First, a thought. Or a dream, a happening, an itch, a longing, an aversion, a quickening, a word. Then a poem, and after more time and more poems, maybe one adheres to another, and that to another still, and eventually an idea of poems together. A book.
This is how it happens, a book of poetry. Can happen. Might.
In this episode we interview Nicole Caputo and Anne Twomey, Co-Founders of She Designs Books, a celebration of female talent in the world of book design. Whatever your gender, whether you are brand new to publishing or have been in the industry for years, you are certain to enjoy this interview.
Suzanne Dean is the Creative Director at Vintage Books, an imprint of Penguin Random House UK. Here Dean describes her process for developing the book cover for The Only Story byJulian Barnes, in her own words.
Open Letter Books brings world literature to English-language readers. Working in conjunction with the University of Rochester's Literary Translation Studies program, the nonprofit press publishes ten titles a year. To explain how Open Letter moves a title from acquisition to publication, Publisher Chad W. Post walked Spine through the process on two recent titles.
David Mann is an Art Director for Bloomsbury Publishing. As well as designing covers for the likes of Margaret Atwood and William Boyd, he has created this stunning cover for Brian Carter. Here he walks us through his process for creating A Black Fox Running.
Aimie K. Runyan has been drawn to historical fiction for most of her life. It “has the ability to transport you through time and space, where contemporary fiction has less of that. It requires so much more description, and makes the writing so much more vibrant, which is one of the joys, and challenges, of the genre,” said Runyan. In her latest book, Daughters of the Night Sky, Runyan takes the reader to the front lines of World War II in Soviet Russia, and tells a tale of war, flight, and women’s rights.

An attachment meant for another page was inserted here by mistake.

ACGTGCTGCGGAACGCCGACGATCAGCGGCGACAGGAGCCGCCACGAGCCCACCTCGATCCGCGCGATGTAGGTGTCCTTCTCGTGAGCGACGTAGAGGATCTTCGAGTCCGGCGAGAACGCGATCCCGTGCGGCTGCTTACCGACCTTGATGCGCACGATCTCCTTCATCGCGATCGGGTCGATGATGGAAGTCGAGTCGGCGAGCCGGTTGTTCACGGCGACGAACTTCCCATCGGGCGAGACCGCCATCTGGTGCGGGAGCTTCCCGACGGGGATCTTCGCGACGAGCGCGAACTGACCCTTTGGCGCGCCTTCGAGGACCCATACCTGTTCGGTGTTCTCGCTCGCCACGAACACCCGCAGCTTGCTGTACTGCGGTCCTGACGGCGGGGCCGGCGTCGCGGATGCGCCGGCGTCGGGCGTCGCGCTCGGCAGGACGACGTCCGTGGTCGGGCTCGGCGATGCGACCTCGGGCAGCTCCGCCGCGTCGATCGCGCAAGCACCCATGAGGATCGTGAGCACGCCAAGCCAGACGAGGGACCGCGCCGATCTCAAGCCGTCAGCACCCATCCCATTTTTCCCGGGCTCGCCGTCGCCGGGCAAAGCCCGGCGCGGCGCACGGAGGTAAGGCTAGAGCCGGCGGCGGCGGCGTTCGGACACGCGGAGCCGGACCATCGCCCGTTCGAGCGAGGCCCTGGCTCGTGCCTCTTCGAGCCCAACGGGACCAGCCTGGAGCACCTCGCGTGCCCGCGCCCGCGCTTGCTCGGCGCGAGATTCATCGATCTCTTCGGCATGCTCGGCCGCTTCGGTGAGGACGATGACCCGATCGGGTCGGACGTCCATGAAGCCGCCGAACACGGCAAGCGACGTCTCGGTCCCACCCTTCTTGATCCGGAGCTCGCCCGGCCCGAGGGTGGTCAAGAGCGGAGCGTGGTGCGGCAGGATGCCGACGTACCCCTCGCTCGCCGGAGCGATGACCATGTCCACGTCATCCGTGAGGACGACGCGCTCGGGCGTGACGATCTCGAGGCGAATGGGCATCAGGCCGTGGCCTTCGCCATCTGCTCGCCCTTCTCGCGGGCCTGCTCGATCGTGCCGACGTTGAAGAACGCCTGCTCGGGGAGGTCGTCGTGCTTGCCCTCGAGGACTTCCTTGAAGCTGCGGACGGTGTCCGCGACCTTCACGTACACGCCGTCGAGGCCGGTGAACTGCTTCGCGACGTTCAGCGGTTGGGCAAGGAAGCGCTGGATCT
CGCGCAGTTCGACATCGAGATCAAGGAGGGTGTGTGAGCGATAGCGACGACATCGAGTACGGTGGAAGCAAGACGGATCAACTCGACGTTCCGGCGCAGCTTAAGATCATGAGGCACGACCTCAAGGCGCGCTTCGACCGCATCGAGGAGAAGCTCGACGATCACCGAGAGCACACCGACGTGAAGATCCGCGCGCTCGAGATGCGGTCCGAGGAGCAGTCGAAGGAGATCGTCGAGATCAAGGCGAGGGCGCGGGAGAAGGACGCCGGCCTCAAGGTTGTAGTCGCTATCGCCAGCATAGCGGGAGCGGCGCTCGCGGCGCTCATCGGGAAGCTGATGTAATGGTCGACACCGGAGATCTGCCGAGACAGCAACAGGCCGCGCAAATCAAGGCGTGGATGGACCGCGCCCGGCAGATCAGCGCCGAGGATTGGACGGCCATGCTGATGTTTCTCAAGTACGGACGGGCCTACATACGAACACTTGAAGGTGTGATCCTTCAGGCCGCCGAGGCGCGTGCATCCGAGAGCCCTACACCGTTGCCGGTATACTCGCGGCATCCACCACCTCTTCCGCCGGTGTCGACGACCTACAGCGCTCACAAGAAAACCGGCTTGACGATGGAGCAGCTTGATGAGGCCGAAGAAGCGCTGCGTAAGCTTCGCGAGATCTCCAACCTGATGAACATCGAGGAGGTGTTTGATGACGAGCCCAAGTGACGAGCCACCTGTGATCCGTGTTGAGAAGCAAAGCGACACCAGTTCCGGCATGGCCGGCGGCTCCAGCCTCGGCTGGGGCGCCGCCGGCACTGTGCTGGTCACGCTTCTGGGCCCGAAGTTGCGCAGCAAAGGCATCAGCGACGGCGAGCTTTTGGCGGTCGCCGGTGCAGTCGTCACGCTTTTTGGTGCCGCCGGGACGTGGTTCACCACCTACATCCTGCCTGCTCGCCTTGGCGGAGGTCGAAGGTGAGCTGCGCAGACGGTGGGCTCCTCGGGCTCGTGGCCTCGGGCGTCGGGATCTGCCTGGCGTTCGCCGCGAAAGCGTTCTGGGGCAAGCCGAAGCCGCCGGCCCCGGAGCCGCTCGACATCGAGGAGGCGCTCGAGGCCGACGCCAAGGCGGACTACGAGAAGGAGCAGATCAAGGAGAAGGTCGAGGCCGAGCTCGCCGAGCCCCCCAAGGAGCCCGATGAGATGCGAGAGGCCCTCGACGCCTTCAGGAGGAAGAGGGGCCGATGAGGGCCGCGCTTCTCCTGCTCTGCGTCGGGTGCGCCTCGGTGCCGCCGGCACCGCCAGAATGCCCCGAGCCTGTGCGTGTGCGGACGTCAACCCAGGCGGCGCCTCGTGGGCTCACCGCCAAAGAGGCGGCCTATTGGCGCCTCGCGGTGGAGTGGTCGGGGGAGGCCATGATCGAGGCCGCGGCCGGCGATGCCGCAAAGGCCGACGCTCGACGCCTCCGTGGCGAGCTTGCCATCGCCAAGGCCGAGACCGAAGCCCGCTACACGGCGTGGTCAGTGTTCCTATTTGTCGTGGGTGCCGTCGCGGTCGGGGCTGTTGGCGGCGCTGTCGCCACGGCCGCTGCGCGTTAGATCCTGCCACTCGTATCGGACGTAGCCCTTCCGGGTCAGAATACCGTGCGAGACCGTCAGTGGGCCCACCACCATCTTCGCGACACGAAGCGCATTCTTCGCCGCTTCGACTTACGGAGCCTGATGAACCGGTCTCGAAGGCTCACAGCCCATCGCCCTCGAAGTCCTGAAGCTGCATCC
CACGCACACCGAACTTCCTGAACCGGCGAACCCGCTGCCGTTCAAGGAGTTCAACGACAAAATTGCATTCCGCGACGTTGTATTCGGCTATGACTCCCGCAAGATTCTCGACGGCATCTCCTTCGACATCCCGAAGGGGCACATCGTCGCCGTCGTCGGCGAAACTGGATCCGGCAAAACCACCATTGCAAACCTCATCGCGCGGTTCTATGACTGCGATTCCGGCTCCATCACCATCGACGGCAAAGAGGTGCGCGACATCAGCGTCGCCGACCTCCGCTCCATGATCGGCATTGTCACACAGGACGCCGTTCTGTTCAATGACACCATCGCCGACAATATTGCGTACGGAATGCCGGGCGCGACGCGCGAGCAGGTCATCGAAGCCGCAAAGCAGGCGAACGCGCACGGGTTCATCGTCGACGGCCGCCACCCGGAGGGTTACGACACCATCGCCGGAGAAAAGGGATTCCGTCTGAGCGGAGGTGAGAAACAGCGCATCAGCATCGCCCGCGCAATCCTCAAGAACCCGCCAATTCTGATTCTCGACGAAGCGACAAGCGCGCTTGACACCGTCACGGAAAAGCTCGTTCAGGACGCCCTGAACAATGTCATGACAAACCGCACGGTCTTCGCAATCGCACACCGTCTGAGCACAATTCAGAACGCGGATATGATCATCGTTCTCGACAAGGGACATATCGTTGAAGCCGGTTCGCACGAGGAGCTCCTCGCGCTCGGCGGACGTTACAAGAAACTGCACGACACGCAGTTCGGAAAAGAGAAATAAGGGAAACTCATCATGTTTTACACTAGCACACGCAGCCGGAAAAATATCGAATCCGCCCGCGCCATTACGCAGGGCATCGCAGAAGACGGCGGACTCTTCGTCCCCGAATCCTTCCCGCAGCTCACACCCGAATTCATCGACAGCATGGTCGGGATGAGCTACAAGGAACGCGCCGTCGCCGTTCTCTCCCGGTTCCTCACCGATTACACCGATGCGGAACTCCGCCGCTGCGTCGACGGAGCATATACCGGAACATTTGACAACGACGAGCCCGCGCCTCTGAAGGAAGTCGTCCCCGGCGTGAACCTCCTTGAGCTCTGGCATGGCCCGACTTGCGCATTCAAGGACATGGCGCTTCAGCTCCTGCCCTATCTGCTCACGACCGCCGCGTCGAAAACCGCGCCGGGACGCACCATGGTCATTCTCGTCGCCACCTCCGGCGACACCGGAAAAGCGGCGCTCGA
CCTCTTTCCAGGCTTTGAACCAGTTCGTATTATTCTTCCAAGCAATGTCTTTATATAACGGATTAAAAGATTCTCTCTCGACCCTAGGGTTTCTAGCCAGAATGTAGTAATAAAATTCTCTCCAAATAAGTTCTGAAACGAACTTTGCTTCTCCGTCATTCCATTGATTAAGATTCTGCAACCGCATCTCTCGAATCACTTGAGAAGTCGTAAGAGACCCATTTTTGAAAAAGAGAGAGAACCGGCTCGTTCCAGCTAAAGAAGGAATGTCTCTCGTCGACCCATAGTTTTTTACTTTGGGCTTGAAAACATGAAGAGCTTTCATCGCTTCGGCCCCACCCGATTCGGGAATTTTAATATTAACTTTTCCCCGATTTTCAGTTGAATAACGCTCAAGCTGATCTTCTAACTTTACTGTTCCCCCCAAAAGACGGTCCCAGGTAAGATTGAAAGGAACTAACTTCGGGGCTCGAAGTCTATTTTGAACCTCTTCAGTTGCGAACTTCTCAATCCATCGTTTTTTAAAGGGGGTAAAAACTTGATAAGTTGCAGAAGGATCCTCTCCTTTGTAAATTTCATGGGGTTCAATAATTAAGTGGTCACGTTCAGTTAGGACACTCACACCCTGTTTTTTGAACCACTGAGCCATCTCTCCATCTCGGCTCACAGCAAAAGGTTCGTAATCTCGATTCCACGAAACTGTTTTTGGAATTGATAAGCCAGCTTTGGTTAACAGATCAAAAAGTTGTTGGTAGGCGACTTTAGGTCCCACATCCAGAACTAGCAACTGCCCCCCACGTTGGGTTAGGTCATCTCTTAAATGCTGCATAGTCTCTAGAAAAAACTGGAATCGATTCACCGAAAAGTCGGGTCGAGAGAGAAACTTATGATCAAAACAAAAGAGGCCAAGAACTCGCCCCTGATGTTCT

Zoe Norvell is a Brooklyn based freelance cover designer. Among her incredible work is the cover for Getting Off: One Woman's Journey Through Sex and Porn Addiction, by Erica Garza. Here Norvell details her process for developing the work, in her own words.
Holly Ovenden is a designer working in-house at Bloomsbury Publishing in London. Among her amazing works is the paperback cover for Jenny Zhang's Sour Heart. Here she details her process for creating the cover in her own words.
When the Great Books Foundation, a Chicago-based not-for-profit, contacted design duo Anne Jordan and Mitch Goldstein to design not one but threecovers (and a boxed set slipcover) for a three-part anthology on popular culture, the pair immediately accepted the challenge. Great Books, after all, need great covers. Jordan and Goldstein’s design process for this project, however, reveals the art of transforming noble ideas and values into provocative images and designs. Throughout the process, Jordan and Goldstein leaned on the abstract to convey the utility and inspiration of pop culture, even in modern intellectual circles.